Cool tech for aging parents

If you only think video games are for kids and teenagers, think again. Studies have found that playing video games improves memory and cognitive functions of the human brain.

Cognition has to do with how a person understands and acts in the world. It is a set of abilities, skills, or processes that are part of nearly every human action. Cognitive abilities are brain-based skills we need to carry out any task from the simplest to the most complex.

Most of the memory problems we experience with age reflect normal changes in the structure and function of the brain. These changes can slow certain cognitive processes, making it a bit harder to learn new things quickly or screen out distractions that can interfere with memory and learning. It’s important to continue to learn and do new activities as you age that improve your memory and cognitive brain functions.

Here is a list of cool technology to help aging parents continue to learn.

  1. Video chat. While not brand new, many seniors have never had the opportunity to use Skype, FaceTime or Google Hangout to chat with a family member or friend. Consider getting your parents a computer, iPad or iPhone, or tablet to help them keep in touch with loved ones beyond a telephone call.
  1. Remembering to take medicine. It can be tough for anyone to remember if they took their medication at the right time. For seniors who live on their own, setting an alarm on a cell phone may do the trick. There’s also a company named E-pill offers several medication-monitoring gadgets such as the E-pill station, which stores a full month of medication and sounds an alarm when it’s time to take them.
  1. Video game consoles. Perhaps the most popular video game console with seniors is the Nintendo Wii. The Wii Sports game package enables seniors to enjoy popular sports like bowling, tennis and boxing, and compete in a fun and safe team environment. Other popular video game consoles are the Xbox One and Playstation 4.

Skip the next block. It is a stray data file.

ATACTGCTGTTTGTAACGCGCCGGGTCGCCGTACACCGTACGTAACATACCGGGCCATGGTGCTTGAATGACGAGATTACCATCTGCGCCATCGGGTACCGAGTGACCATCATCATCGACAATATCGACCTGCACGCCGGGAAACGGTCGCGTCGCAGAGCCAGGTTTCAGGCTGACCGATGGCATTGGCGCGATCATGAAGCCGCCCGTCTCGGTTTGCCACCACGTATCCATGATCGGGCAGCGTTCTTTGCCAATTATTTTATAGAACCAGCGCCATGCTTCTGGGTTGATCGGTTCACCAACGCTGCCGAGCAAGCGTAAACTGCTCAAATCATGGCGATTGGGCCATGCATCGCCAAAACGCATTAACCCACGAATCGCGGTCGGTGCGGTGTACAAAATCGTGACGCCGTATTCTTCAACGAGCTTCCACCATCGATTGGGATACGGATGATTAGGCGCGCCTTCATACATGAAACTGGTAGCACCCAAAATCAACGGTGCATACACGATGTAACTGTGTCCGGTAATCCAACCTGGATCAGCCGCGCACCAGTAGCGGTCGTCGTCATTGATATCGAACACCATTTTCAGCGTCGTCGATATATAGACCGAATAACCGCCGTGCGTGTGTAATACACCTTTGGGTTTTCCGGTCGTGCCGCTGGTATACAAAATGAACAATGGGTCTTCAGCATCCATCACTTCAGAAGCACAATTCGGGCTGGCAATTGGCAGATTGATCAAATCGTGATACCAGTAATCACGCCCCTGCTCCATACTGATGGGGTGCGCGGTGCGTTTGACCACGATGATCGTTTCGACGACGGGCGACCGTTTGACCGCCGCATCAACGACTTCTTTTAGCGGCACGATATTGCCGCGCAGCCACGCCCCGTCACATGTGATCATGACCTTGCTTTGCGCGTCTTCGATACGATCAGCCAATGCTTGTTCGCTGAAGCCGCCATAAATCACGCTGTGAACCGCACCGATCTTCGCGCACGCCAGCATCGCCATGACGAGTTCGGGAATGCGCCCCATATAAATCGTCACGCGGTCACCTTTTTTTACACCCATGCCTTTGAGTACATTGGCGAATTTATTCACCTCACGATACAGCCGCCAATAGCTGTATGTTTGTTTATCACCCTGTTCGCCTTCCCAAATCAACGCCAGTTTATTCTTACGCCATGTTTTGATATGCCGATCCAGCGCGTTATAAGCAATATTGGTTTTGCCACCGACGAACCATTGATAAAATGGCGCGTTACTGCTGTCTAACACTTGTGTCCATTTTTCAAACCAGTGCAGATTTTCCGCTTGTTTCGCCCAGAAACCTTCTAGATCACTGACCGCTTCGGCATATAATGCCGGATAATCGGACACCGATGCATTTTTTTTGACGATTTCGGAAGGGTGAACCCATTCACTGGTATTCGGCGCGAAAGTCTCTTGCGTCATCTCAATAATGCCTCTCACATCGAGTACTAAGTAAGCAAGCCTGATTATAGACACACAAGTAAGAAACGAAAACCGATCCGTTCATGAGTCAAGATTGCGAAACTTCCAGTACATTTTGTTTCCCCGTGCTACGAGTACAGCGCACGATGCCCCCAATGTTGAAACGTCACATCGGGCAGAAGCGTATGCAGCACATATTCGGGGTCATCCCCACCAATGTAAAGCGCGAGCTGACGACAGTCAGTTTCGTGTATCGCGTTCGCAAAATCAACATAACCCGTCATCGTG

1. Learning apps. There are thousands of learning and memory apps to download on a smart phone, tablet or computer. Many of these apps are free while others are fee-based. From simple puzzles and interactive quizzes to help finding misplaced items and remembering people’s names, there’s an app. Top apps are Brain Workout for Android, Fit Brains Trainer for iPhone, Lumosity for iPhone, and My Personal Memory Trainer for Android.
  1. E-reader. E-readers are a great way to own or borrow books without having to worry about storage or returning the book to the library on time. According to the American Library Association, 76 percent of U.S. libraries offer eBooks and nearly 2 in 5 libraries lend eReaders. In addition to Amazon and Barnes & Noble, many eBooks can be borrowed or purchased on ebrary, 3M Cloud library and Axis360.

Consider these tips to help you or your aging parent keep your memory sharp and brain healthy with technology.

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